I want to reinforce that being non-binary is choosing freedom for yourself! The non-binary community and our allies are taking a step towards a better community/country/world, where random factors like your sex, how feminine/masculine/androgynous you present, your pronouns, etc. don’t determine or affect how you’re treated as a person. Instead, we all just agree that sometimes our gender is a certain song or a bowl of chicken noodle soup on a cold day. Or the smell after it rains. Or a guy but in the way that I’m a ‘little guy,’ not like I’m a literal guy. Or however you feel in relation to your gender on any given day. Enjoy your freedom and practice NOT existing to please other people with the way you exist. Focus on making your inner child giddy with excitement about how f**king cool you are now, and you’ll be on your way.”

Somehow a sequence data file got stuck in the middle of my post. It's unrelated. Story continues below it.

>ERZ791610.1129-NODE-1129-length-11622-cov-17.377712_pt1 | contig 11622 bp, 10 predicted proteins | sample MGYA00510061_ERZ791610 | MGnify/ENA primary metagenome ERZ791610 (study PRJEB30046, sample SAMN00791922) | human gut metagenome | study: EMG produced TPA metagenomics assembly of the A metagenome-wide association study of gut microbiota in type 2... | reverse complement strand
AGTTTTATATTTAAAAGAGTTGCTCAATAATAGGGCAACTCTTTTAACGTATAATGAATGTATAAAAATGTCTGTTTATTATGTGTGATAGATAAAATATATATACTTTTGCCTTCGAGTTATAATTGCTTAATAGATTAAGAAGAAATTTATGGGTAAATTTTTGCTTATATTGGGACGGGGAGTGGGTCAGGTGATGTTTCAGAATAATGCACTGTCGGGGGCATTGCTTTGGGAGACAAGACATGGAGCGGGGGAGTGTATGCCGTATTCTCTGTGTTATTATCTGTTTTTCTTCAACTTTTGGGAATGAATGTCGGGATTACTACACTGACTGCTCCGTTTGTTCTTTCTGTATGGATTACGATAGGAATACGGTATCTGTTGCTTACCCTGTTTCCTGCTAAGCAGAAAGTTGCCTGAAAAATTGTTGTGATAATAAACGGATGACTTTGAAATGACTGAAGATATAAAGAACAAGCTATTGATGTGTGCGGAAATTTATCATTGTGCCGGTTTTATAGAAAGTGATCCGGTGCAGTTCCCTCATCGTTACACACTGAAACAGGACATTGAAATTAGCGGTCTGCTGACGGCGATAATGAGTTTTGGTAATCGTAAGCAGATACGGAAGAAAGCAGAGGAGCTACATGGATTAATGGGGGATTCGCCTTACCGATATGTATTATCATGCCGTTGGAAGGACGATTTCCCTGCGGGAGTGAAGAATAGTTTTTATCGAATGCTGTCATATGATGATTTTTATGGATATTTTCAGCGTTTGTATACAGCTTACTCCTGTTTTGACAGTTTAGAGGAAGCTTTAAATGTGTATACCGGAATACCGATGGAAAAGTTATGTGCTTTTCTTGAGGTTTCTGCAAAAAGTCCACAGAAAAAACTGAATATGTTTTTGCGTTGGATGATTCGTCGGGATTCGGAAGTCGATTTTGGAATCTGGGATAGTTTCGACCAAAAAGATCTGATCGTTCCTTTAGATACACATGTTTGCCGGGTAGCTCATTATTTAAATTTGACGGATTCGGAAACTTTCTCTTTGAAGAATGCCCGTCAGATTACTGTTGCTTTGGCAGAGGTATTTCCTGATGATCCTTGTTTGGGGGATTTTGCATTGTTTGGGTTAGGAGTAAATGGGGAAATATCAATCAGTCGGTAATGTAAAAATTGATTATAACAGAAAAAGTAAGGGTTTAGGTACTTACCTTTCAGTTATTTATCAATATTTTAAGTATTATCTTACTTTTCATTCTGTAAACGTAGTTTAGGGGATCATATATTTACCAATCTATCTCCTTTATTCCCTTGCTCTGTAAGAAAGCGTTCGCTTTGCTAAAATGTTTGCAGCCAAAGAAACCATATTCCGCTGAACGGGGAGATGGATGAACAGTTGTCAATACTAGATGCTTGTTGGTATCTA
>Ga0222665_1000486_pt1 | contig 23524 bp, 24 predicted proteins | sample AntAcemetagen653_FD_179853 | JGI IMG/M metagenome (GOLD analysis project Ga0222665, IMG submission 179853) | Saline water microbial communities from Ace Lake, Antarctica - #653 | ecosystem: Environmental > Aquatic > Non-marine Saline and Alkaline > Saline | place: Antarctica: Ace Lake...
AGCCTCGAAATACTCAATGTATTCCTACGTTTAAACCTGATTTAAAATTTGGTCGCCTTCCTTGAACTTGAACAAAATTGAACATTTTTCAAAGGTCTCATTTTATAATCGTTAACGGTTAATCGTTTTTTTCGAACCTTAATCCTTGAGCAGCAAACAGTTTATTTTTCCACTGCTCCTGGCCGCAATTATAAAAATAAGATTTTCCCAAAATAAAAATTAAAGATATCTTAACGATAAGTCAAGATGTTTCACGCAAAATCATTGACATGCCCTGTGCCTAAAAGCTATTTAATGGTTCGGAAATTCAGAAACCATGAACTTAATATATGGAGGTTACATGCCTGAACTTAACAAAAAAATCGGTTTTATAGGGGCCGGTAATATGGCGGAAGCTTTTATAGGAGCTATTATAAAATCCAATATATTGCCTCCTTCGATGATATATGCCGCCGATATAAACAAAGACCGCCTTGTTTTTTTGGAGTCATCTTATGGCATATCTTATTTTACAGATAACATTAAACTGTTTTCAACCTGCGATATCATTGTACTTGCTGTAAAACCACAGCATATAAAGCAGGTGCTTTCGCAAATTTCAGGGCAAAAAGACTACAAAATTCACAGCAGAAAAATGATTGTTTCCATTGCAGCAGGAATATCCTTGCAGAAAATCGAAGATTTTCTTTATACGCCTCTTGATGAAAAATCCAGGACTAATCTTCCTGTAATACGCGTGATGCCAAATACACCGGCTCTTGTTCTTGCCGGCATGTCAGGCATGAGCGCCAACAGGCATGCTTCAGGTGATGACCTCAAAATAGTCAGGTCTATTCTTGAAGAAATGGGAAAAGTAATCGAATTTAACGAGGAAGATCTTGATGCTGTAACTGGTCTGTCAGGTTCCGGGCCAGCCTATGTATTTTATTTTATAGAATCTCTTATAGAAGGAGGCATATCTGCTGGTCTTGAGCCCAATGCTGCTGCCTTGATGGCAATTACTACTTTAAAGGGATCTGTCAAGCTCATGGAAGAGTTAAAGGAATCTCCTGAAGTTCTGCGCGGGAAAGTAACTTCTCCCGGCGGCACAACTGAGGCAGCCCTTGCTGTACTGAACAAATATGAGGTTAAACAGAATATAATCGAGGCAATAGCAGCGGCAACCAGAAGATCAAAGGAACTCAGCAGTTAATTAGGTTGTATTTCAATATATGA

“Being non-binary means freedom to me. I consider myself a non-binary transfemme. Being socialized to be a ‘man,’ my exploration into gender has liberated me to seek more authentic ways of being in my body and expressing myself. I dislike the binary boxes I was handed and really just love the breadth of being that the non-binary experience provides. I know so many people that are non-binary and each of them has totally different expressions and looks, yet we are all valid.